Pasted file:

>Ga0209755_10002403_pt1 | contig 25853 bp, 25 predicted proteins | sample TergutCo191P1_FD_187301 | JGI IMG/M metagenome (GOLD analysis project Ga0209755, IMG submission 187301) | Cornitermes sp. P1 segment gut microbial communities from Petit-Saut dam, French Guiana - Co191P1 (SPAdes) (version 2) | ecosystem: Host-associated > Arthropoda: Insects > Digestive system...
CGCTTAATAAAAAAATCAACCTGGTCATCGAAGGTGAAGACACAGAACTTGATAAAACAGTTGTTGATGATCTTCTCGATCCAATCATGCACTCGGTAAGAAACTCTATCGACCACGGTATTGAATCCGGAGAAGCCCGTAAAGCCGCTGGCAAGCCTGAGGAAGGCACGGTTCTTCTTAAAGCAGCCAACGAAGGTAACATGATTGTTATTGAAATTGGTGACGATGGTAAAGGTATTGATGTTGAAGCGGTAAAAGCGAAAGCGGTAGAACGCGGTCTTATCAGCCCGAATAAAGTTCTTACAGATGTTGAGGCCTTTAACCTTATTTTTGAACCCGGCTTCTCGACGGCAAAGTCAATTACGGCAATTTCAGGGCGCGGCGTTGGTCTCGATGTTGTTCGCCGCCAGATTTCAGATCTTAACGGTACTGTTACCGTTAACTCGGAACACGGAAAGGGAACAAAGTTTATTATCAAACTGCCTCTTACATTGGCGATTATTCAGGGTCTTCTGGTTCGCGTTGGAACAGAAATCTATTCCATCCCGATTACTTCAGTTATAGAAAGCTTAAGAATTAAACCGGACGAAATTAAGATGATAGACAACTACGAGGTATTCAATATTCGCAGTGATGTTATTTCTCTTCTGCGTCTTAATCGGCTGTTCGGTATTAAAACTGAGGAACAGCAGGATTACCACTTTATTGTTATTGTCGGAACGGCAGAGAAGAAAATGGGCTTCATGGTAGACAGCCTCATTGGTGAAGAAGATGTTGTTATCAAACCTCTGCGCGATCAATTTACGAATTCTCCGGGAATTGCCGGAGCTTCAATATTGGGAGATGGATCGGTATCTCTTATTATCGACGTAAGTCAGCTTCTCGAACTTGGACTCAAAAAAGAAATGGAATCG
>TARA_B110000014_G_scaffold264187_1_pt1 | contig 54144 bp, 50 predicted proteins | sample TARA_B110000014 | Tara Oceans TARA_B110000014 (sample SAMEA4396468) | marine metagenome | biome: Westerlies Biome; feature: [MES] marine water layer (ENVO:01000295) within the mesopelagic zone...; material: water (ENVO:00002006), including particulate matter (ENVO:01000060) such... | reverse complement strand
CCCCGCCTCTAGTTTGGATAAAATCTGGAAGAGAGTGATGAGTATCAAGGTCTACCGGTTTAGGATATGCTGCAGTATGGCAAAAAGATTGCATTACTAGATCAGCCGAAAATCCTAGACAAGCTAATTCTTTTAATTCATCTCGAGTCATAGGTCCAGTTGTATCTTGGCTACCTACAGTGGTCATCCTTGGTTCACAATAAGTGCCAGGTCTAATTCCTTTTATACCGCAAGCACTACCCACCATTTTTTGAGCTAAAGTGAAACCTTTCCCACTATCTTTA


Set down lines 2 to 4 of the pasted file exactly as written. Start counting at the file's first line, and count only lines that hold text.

CGCTTAATAAAAAAATCAACCTGGTCATCGAAGGTGAAGACACAGAACTTGATAAAACAGTTGTTGATGATCTTCTCGATCCAATCATGCACTCGGTAAGAAACTCTATCGACCACGGTATTGAATCCGGAGAAGCCCGTAAAGCCGCTGGCAAGCCTGAGGAAGGCACGGTTCTTCTTAAAGCAGCCAACGAAGGTAACATGATTGTTATTGAAATTGGTGACGATGGTAAAGGTATTGATGTTGAAGCGGTAAAAGCGAAAGCGGTAGAACGCGGTCTTATCAGCCCGAATAAAGTTCTTACAGATGTTGAGGCCTTTAACCTTATTTTTGAACCCGGCTTCTCGACGGCAAAGTCAATTACGGCAATTTCAGGGCGCGGCGTTGGTCTCGATGTTGTTCGCCGCCAGATTTCAGATCTTAACGGTACTGTTACCGTTAACTCGGAACACGGAAAGGGAACAAAGTTTATTATCAAACTGCCTCTTACATTGGCGATTATTCAGGGTCTTCTGGTTCGCGTTGGAACAGAAATCTATTCCATCCCGATTACTTCAGTTATAGAAAGCTTAAGAATTAAACCGGACGAAATTAAGATGATAGACAACTACGAGGTATTCAATATTCGCAGTGATGTTATTTCTCTTCTGCGTCTTAATCGGCTGTTCGGTATTAAAACTGAGGAACAGCAGGATTACCACTTTATTGTTATTGTCGGAACGGCAGAGAAGAAAATGGGCTTCATGGTAGACAGCCTCATTGGTGAAGAAGATGTTGTTATCAAACCTCTGCGCGATCAATTTACGAATTCTCCGGGAATTGCCGGAGCTTCAATATTGGGAGATGGATCGGTATCTCTTATTATCGACGTAAGTCAGCTTCTCGAACTTGGACTCAAAAAAGAAATGGAATCG
>TARA_B110000014_G_scaffold264187_1_pt1 | contig 54144 bp, 50 predicted proteins | sample TARA_B110000014 | Tara Oceans TARA_B110000014 (sample SAMEA4396468) | marine metagenome | biome: Westerlies Biome; feature: [MES] marine water layer (ENVO:01000295) within the mesopelagic zone...; material: water (ENVO:00002006), including particulate matter (ENVO:01000060) such... | reverse complement strand
CCCCGCCTCTAGTTTGGATAAAATCTGGAAGAGAGTGATGAGTATCAAGGTCTACCGGTTTAGGATATGCTGCAGTATGGCAAAAAGATTGCATTACTAGATCAGCCGAAAATCCTAGACAAGCTAATTCTTTTAATTCATCTCGAGTCATAGGTCCAGTTGTATCTTGGCTACCTACAGTGGTCATCCTTGGTTCACAATAAGTGCCAGGTCTAATTCCTTTTATACCGCAAGCACTACCCACCATTTTTTGAGCTAAAGTGAAACCTTTCCCACTATCTTTA